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7. Respect the data. Procedures and explanations may be faulty but results are indisputable.
Details of the Bio 116/117 Lab Report
Your lab report should include:
1. Title Page (dedicated page)
an informative report title
the names of yourself (the author) and your group members
date report turned in
2. Introduction (body begins on new page)
Background information so that a reader will understand the purpose of your experiments.
Italicize Latin binomials with the Genus name capitalized and the species name lower-case. (Homo sapiens) After the first use, it is OK to abbreviate the genus name (H. sapiens).
Discuss and cite specific experiments done by others using APA in-text citations. For example, (Jones, 1998).
What are the questions you are asking, and why are they worth asking?
Explain the purpose of your experiments
Give a brief description of treatments used and what was measured.
State the null hypotheses and predictions being tested when appropriate.
This is not a list of materials used, but a combination of text and tables describing the procedures. A knowledgeable scientist should be able to repeat your experiments after reading this section.
Summarize the procedure that you performed in your own words using active past tense. This is especially important for deviations from the lab protocol.
Details like concentrations (in absolute units like mM, not 1x), temperatures, and sample size are important.
A Table is often useful here to describe the treatments.
Date, time, and location may be relevant for a field study, but are not usually needed for a lab experiment.
Any statistical analyses and software used for data analysis should be mentioned.
Summarize your data in graphs or tables as appropriate. Do not repeat the same data in both a table and a graph. A graph is preferable.
Do not simply list your raw data.
Graphs, diagrams, and photos are numbered consecutively as Figure 1 to Figure X.
Tables are numbered separately from the Figures as Table 1 to Table X.
The Table convention is to use columns for categories of information (i.e. size, shape, etc.) and rows for the different entries (i.e. species of bacteria).
Label the axes or columns and define all treatments including units (do not repeat units within the Table). Labels such as "treatments 1,2,3, and 4" are not sufficient.
Write informative Figure legends (text below the Figure) so that it is not necessary to refer back to the report to understand the Figure. Include information about methods (temperature, concentration), how the data are expressed, sample size, and any abbreviations.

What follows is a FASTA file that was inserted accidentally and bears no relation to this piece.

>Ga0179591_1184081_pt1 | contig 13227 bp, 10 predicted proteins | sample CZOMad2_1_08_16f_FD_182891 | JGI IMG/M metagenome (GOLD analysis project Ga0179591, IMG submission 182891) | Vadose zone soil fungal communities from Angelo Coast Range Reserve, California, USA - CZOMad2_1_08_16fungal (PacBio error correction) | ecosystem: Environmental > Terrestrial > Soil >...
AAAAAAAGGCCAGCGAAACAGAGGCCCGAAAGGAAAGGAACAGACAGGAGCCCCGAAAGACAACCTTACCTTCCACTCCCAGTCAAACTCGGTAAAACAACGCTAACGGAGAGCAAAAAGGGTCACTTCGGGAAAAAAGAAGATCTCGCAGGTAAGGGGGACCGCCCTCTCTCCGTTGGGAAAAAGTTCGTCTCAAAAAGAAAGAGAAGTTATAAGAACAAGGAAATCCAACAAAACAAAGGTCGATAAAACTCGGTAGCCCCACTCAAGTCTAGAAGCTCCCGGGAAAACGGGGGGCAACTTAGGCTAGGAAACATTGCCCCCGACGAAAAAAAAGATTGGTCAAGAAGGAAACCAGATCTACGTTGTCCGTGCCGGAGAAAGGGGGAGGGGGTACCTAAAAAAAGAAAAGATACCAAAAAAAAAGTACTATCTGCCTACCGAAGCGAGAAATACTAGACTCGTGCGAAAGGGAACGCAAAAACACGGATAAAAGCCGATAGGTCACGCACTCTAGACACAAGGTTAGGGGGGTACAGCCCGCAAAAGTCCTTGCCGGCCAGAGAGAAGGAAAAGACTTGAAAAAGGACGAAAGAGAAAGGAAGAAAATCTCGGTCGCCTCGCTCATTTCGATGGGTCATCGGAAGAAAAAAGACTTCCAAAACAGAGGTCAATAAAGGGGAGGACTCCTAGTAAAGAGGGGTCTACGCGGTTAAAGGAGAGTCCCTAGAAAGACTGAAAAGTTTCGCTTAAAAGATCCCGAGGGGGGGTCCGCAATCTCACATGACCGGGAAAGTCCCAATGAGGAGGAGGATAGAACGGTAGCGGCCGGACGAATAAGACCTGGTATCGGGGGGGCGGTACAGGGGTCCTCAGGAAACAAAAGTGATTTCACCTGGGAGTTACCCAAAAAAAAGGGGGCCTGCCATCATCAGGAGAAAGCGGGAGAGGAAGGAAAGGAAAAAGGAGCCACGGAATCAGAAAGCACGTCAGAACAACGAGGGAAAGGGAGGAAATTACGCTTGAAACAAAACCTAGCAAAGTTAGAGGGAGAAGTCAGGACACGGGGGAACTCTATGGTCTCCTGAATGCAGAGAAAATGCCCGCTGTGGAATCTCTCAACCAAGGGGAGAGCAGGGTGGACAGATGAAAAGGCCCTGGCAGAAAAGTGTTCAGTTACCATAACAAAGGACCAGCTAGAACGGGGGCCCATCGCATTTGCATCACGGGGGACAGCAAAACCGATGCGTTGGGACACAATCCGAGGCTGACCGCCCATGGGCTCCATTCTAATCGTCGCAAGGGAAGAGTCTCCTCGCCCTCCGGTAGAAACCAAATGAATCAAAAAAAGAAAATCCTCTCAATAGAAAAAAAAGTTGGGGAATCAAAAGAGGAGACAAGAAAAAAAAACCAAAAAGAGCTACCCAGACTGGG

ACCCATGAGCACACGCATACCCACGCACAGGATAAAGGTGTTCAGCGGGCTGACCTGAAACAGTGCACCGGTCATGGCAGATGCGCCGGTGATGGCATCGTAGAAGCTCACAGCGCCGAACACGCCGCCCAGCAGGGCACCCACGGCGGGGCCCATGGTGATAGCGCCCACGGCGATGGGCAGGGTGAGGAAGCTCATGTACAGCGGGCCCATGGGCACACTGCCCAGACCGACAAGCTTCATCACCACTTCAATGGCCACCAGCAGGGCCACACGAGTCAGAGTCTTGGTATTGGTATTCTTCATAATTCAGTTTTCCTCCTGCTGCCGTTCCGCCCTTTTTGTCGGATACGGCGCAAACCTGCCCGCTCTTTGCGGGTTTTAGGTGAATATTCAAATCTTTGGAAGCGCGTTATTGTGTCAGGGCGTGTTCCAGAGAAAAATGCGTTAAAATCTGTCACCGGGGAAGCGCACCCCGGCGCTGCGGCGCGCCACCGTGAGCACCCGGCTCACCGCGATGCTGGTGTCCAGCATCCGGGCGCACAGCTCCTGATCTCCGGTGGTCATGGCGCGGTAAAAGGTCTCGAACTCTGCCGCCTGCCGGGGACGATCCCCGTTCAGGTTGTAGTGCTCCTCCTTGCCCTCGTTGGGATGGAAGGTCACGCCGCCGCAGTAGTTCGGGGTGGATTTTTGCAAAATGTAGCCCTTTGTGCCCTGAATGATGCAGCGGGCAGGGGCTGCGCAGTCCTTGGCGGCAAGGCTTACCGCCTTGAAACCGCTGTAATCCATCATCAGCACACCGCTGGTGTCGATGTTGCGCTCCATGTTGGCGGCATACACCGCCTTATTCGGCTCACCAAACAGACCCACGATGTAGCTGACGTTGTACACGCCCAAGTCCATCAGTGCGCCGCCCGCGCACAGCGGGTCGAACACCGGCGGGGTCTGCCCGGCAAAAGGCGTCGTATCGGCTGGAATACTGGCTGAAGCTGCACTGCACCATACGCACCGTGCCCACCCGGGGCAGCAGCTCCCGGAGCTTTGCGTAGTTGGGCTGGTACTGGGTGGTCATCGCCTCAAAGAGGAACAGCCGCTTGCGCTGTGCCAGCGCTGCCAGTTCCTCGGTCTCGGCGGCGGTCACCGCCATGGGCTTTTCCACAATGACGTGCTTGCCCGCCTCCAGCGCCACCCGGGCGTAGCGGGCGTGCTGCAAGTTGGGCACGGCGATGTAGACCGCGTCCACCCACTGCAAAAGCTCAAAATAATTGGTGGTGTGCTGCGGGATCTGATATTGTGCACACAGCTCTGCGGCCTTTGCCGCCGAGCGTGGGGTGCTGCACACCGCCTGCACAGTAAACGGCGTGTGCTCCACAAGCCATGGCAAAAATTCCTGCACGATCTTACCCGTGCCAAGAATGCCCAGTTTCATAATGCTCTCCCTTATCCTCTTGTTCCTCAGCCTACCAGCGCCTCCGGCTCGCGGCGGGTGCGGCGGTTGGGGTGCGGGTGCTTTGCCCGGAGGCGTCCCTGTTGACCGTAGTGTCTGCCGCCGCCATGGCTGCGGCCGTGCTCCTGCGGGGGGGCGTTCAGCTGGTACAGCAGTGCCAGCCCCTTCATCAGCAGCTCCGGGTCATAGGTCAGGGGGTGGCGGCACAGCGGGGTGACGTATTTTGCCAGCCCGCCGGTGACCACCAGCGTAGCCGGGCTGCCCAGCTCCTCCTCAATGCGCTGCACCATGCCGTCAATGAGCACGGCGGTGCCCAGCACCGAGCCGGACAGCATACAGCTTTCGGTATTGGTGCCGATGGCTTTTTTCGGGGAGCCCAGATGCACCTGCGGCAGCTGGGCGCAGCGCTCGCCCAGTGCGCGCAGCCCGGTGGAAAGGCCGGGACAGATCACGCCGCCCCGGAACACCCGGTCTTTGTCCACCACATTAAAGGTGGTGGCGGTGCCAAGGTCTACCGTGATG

Do not include any Results or Discussion in the legend.
Write informative Table captions (text above the Table) so that it is not necessary to refer back to the report to understand the Table. A caption presents a succinct statement of the contents of the table. The caption must NOT include information about methods, how the data are expressed, sample size, or any abbreviations; those are included as footnotes to the table, with each footnote keyed to a footnote reference in the table by sequential, lettered superscripts.
Describe your results (do not list actual numbers, but point out trends or important features). "Data" is the plural form of the noun "datum" (use "data are", not "data is").
Refer to all figures and tables by number as well as any other relevant information. "See Figures." is not sufficient.
Briefly interpret any analyses and state whether or not you can reject the null hypotheses or support specific predictions if appropriate.
Always report the direction of any significant difference or relationship. Which of your treatment groups was larger, greater, or faster? Was it a positive or negative regression slope?
The normally accepted format for reporting statistical results within text is to give the Test Name, Test Statistic, degrees of freedom or sample size, and P-value (e.g. Flower number was significantly higher for unherbivorized plants (ANOVA, F = 7.232, df = 2, 78, P = 0.0013).
Results are typically not discussed much more in this section unless brief discussion aids clarity or guides the reader through a series of results.
If you experienced technical difficulties, you must describe your expectations rather than your actual data or get raw data (not completed figures) from a classmate or the laboratory instructor (remember to cite their source).
Describe each general result very briefly. No need to refer to Tables, Figures, or P-Values.
Discuss any expected and unexpected findings in light of the hypotheses and predictions outlined in your introduction or the specific literature (cite references) which prompts your expectations.
Describe those technical factors that you believe might help the reader interpret your data.
Critique the experimental design. Does it adequately address the hypotheses being tested? Were there faulty assumptions in the design that confound your interpretation of the data?
What new questions are prompted by the results?
If your particular experiment failed, what would you do next time to make it work?
Include in your text answers to specific questions if listed in the laboratory handout. It is usually a good idea to reflect on these questions as you are obtaining your data.
7. References (begins on new page)
Avoid the use of direct quotes. Paraphrase or summarize and use in-text citations instead.
Prepare a complete alphabetized (by first author's last name) list of bibliographic references for every citation in the text of your report.
Use APA guidelines for formatting your reference section; find them in the APA Style Guide.